You can easily use old Windows and DOS programs under Linux with serial port RS232 USB adapters. Finally, I show you how to identify the filestream if you actually have physical RS232 serial ports on a Linux PC.
If you have an old device that uses an RS232 or USB-RS232 connection, and you’re having difficulty getting it to run on your Windows PC due to the old software, you have a chance to get it easily working on your Linux PC using WINE or DOSBox. If you’re not currently running Linux you can use an Ubuntu Live USB stick.
Old program is Windows based:
One-time setup using WINE:
Boot into Ubuntu, in Terminal type
apt install wine sudo adduser $(whoami) dialout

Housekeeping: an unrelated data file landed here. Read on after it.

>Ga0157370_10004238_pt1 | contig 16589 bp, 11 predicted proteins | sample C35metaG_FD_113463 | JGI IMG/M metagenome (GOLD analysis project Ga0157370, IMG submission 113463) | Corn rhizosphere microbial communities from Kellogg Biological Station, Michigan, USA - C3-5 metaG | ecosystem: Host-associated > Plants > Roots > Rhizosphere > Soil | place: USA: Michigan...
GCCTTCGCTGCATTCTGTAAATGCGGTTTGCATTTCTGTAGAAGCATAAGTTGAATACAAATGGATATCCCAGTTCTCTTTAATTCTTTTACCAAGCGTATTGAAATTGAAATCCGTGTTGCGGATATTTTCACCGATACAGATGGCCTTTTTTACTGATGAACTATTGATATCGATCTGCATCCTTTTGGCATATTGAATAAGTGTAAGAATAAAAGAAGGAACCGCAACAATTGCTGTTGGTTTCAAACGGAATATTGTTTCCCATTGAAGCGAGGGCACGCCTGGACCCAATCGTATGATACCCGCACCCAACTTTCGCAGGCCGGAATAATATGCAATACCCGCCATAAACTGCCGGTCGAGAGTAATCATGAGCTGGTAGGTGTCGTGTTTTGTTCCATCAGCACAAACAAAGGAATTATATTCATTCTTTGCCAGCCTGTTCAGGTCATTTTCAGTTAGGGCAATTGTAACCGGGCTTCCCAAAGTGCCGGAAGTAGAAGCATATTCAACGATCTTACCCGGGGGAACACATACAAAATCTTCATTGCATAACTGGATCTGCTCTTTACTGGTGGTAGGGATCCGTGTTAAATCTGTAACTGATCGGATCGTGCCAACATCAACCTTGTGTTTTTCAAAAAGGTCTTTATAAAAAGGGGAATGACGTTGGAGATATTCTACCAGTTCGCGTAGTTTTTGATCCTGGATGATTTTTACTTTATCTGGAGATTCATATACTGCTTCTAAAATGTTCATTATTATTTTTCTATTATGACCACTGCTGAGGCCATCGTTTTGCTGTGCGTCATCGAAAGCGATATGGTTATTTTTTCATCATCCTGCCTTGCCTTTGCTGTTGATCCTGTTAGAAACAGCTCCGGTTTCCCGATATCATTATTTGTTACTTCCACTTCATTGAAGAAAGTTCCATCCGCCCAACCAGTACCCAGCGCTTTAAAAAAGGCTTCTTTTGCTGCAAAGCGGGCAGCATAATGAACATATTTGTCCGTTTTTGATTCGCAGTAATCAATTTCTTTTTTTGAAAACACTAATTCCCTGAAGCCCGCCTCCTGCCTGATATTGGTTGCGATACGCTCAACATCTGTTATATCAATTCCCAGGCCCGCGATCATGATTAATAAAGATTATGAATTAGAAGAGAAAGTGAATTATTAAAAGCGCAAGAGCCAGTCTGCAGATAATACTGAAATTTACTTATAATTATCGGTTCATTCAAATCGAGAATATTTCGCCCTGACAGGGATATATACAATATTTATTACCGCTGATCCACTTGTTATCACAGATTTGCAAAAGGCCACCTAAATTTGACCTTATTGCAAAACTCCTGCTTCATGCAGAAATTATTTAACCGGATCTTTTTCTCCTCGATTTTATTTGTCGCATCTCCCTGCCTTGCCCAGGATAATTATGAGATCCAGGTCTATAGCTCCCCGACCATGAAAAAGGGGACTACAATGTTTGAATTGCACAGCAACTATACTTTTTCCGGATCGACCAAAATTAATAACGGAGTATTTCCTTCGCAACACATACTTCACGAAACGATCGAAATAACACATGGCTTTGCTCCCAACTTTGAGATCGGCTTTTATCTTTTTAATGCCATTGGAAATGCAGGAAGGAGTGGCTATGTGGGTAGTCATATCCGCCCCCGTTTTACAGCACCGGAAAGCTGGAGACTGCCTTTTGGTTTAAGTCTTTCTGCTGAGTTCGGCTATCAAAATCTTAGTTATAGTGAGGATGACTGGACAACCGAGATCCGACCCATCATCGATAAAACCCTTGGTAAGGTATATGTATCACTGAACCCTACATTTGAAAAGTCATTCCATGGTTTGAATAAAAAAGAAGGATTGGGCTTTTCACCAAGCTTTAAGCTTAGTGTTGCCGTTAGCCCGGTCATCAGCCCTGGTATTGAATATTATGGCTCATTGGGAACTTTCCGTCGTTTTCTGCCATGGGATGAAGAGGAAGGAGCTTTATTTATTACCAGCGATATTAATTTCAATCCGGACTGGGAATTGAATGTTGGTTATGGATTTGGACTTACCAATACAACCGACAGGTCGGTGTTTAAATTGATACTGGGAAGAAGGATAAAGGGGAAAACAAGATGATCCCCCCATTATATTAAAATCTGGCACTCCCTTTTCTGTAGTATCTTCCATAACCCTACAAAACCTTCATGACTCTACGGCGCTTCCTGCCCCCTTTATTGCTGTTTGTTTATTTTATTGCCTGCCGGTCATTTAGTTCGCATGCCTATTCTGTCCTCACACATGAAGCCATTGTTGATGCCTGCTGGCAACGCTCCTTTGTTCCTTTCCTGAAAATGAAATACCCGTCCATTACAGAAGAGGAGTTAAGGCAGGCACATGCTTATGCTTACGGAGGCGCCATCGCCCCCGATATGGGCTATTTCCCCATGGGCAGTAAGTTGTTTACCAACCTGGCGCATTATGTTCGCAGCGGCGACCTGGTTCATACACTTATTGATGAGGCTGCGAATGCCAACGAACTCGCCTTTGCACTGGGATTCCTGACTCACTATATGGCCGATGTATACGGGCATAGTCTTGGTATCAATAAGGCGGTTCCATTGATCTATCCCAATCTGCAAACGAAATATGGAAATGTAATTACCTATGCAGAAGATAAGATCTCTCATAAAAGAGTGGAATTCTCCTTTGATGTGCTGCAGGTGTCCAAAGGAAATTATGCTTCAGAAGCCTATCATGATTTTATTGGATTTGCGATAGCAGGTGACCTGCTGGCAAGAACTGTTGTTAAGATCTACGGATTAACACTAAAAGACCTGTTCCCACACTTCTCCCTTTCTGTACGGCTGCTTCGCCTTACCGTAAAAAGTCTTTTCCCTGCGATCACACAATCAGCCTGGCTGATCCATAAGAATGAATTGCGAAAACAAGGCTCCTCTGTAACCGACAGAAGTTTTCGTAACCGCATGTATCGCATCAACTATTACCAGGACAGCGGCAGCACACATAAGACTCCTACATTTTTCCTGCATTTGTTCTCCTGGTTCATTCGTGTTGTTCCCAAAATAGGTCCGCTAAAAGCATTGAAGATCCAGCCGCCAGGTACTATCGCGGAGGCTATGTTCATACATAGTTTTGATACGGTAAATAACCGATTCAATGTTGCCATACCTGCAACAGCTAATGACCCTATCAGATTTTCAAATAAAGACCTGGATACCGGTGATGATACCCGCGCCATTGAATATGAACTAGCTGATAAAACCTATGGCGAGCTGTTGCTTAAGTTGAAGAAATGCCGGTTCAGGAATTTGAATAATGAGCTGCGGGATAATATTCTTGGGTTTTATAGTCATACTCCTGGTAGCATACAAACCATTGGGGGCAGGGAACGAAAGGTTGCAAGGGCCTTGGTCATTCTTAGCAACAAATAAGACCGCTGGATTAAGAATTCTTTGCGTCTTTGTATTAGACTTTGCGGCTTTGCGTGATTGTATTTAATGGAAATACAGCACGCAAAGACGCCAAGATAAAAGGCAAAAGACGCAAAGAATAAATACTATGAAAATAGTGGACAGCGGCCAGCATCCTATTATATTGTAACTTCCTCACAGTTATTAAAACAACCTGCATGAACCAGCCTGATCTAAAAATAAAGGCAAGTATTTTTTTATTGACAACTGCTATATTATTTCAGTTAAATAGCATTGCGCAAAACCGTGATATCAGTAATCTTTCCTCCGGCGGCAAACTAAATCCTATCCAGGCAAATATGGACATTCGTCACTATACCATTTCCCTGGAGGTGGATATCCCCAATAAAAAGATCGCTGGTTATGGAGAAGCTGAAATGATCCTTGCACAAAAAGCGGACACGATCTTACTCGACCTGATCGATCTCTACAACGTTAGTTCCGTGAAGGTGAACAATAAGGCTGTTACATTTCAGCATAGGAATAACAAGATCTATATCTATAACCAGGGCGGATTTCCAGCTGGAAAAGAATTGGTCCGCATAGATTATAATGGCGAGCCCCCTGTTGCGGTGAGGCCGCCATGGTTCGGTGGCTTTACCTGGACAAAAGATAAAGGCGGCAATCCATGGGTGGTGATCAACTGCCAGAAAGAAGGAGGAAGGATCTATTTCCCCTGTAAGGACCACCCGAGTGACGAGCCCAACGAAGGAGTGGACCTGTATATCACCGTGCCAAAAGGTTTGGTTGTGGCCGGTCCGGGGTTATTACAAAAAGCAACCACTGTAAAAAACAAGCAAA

Logout and login again.
Plug in your USB-RS232 adapter. Then type in Terminal
It will probably show up as
Type in Terminal:
ln -s /dev/ttyUSB0 ~/.wine/dosdevices/com1
And your device will be available on the
COM1port in WINE.
Old program is DOS-based:
You can use DOSBox on Linux, Mac, or Windows. leave a comment if you want help for DOSBOX on Windows.
Since DOSBox works on Android, I’m curious if the Bluetooth to serial port adapters can be made to work in an analogous way from Android DOSBox.
Identify filestreams of physical serial ports on Linux
This is only for if you’re using a motherboard or plugin card 9-pin / 25-pin RS232/RS485 port. StarTech makes some good PCI cards with 2, 4, or 8 RS232 ports that are Linux-friendly.
apt install setserial setserial -g /dev/ttyS* | grep -v unknown